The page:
This confirms your Indiana Academy of Abstract Submission for the Event ‘130th Annual Academy Meeting’. Abstract submission is below:
Muscle Twitches from Frog Muscle Used to Study Short-Term Synaptic Plasticity from a Population Perspective
Authors and Institutions:
MANALIS, Richard S., Goshen College, Goshen, IN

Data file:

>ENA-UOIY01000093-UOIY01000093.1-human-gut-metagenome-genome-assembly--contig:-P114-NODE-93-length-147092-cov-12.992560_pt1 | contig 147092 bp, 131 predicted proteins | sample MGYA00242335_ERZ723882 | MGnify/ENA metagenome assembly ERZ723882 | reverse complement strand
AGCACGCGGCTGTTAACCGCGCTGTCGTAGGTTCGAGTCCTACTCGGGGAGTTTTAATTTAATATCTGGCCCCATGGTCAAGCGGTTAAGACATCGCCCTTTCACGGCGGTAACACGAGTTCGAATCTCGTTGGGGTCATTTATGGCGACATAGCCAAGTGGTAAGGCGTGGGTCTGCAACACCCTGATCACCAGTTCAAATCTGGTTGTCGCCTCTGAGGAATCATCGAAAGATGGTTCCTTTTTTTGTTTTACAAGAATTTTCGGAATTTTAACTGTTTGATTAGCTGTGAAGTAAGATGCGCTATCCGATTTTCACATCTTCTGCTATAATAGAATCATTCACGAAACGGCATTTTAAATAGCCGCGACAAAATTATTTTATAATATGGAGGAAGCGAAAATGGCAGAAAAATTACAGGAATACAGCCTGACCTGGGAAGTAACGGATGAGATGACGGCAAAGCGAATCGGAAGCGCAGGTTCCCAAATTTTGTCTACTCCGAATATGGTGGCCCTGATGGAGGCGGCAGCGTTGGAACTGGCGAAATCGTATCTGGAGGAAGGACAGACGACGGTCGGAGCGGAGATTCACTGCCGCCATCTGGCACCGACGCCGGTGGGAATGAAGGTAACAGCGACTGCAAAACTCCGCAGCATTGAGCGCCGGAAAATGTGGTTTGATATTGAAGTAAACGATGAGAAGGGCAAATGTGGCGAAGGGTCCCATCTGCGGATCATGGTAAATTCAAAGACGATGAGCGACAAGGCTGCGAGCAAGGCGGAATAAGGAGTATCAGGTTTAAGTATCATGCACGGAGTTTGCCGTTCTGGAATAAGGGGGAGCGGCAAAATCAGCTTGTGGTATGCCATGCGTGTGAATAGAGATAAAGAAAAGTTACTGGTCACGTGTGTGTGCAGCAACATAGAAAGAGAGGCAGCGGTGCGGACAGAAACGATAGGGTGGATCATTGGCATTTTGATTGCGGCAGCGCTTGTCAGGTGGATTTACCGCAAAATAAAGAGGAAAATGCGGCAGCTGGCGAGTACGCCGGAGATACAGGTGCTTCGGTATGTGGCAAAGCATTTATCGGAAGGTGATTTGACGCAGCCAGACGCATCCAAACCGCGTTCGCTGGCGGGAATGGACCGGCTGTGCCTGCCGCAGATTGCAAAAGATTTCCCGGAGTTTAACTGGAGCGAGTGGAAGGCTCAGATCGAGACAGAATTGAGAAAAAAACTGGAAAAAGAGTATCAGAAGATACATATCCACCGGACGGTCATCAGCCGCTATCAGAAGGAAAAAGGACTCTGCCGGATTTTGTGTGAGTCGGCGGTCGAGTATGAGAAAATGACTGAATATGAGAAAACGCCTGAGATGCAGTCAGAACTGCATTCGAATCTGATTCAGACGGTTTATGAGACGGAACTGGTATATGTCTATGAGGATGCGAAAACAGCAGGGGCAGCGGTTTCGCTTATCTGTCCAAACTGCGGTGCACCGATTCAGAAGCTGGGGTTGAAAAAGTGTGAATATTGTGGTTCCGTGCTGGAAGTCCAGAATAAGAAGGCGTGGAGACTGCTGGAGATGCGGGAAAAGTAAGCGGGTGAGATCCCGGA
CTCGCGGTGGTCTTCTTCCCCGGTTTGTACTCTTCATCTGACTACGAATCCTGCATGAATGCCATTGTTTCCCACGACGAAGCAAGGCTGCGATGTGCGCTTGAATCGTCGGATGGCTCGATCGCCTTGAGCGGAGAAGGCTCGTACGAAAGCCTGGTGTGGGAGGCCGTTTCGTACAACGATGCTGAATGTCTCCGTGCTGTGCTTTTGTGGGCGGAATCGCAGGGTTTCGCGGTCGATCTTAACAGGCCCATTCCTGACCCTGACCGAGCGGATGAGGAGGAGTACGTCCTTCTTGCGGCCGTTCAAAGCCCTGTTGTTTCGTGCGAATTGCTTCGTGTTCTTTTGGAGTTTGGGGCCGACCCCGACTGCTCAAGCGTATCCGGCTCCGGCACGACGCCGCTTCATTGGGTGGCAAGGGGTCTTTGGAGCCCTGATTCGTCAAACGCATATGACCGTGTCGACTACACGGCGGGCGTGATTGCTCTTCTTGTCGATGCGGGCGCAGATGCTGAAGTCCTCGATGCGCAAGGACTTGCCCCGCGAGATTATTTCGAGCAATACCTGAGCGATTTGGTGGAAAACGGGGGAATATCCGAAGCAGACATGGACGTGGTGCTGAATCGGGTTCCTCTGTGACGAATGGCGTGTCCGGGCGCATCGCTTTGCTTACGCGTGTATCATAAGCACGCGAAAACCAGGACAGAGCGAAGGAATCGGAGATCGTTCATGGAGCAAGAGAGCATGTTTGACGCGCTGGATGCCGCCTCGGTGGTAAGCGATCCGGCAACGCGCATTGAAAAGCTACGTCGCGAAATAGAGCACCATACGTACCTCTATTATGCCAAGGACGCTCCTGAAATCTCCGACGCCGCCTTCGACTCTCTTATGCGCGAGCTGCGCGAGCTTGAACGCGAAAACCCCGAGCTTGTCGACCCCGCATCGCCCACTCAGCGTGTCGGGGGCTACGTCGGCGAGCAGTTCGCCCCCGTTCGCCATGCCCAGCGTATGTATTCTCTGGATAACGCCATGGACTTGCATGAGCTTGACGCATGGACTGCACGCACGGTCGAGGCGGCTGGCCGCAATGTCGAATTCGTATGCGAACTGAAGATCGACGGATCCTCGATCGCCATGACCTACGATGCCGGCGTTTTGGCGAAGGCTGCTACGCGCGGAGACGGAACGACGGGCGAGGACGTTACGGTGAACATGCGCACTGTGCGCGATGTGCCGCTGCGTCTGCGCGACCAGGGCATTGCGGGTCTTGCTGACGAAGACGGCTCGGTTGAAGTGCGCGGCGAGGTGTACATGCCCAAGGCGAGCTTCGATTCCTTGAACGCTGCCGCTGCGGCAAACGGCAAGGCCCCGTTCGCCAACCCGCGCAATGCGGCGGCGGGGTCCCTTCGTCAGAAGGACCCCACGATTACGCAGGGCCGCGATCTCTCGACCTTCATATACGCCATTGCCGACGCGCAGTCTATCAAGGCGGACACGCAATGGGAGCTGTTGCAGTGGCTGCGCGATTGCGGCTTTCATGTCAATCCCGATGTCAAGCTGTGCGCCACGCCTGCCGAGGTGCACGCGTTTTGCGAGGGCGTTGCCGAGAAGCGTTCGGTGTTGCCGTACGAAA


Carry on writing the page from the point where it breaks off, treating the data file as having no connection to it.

Short-term synaptic plasticity was studied from a population perspective; the muscle twitch, recorded from the frog (Rana pipiens) sciatic nerve/gastrocnemius muscle preparation, was the population measurement. Muscle twitches are dependent on changes in the recruitment of muscle fibers; such changes result from synaptic plasticity changes. The high safety factor of neuromuscular transmission was reduced through the continuous stimulation of the sciatic nerve at a frequency of 0.25-0.45 Hz for 25-30 min. The muscle twitch was, thereby, reduced by 85-90%, leaving the majority of the synapses in a subthreshold state or subliminal fringe. A paired-pulse facilitation protocol in which 2 stimuli are applied to the nerve at a given interval was used to study facilitation. The nerve was stimulated with trains of 5 identical paired-pulses with 2 min rests between trains. In a given train, however, the 5 contractile responses were NOT IDENTICAL. There was a sharp decay of the twitches produced by the 1st stimulus in each of the 5 paired-pulses; this illustrated depression, which is attributed to a depletion of the readily releasable pool (RRP) of synaptic vesicles. The twitches produced by the 2nd stimulus either decayed at a slower rate or actually increased during the train; this illustrated facilitation. The RRP was replenished during the subsequent 2 min rest only to be depleted again with the next train. Facilitation occurs when muscle fibers transfer from the subliminal fringe into the excited state; this is indicated when the peak of the 2nd twitch > that of the1st. The level of facilitation is inversely proportional to the interval between the two stimuli. Facilitation is readily observed at intervals >> 20 ms, which is the duration of the endplate potential. Therefore, facilitation is primarily due to an increased transmitter release at long intervals. This is the first study in which synaptic plasticity has been studied using population responses rather than single-unit responses (endplate potentials).